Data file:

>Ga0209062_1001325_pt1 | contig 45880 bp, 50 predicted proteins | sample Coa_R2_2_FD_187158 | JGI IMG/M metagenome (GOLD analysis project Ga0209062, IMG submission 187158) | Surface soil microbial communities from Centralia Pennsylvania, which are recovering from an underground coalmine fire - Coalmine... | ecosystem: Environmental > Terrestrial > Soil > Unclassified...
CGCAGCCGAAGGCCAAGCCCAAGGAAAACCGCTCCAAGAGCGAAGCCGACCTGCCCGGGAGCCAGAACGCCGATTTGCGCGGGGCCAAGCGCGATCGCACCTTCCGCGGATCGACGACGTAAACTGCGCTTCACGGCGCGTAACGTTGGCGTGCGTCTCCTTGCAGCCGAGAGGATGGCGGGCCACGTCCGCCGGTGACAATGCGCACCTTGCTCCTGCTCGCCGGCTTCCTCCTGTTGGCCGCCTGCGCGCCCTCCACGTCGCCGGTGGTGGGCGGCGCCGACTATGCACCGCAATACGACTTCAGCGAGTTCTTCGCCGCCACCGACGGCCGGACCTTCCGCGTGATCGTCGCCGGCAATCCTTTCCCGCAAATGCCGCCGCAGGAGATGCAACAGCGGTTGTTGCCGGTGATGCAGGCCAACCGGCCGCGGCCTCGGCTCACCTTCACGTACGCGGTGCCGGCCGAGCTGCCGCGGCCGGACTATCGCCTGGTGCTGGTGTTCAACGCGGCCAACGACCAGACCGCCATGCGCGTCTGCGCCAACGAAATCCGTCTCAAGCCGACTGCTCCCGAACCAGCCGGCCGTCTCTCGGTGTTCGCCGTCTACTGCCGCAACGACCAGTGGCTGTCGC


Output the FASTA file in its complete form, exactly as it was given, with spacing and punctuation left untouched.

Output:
>Ga0209062_1001325_pt1 | contig 45880 bp, 50 predicted proteins | sample Coa_R2_2_FD_187158 | JGI IMG/M metagenome (GOLD analysis project Ga0209062, IMG submission 187158) | Surface soil microbial communities from Centralia Pennsylvania, which are recovering from an underground coalmine fire - Coalmine... | ecosystem: Environmental > Terrestrial > Soil > Unclassified...
CGCAGCCGAAGGCCAAGCCCAAGGAAAACCGCTCCAAGAGCGAAGCCGACCTGCCCGGGAGCCAGAACGCCGATTTGCGCGGGGCCAAGCGCGATCGCACCTTCCGCGGATCGACGACGTAAACTGCGCTTCACGGCGCGTAACGTTGGCGTGCGTCTCCTTGCAGCCGAGAGGATGGCGGGCCACGTCCGCCGGTGACAATGCGCACCTTGCTCCTGCTCGCCGGCTTCCTCCTGTTGGCCGCCTGCGCGCCCTCCACGTCGCCGGTGGTGGGCGGCGCCGACTATGCACCGCAATACGACTTCAGCGAGTTCTTCGCCGCCACCGACGGCCGGACCTTCCGCGTGATCGTCGCCGGCAATCCTTTCCCGCAAATGCCGCCGCAGGAGATGCAACAGCGGTTGTTGCCGGTGATGCAGGCCAACCGGCCGCGGCCTCGGCTCACCTTCACGTACGCGGTGCCGGCCGAGCTGCCGCGGCCGGACTATCGCCTGGTGCTGGTGTTCAACGCGGCCAACGACCAGACCGCCATGCGCGTCTGCGCCAACGAAATCCGTCTCAAGCCGACTGCTCCCGAACCAGCCGGCCGTCTCTCGGTGTTCGCCGTCTACTGCCGCAACGACCAGTGGCTGTCGC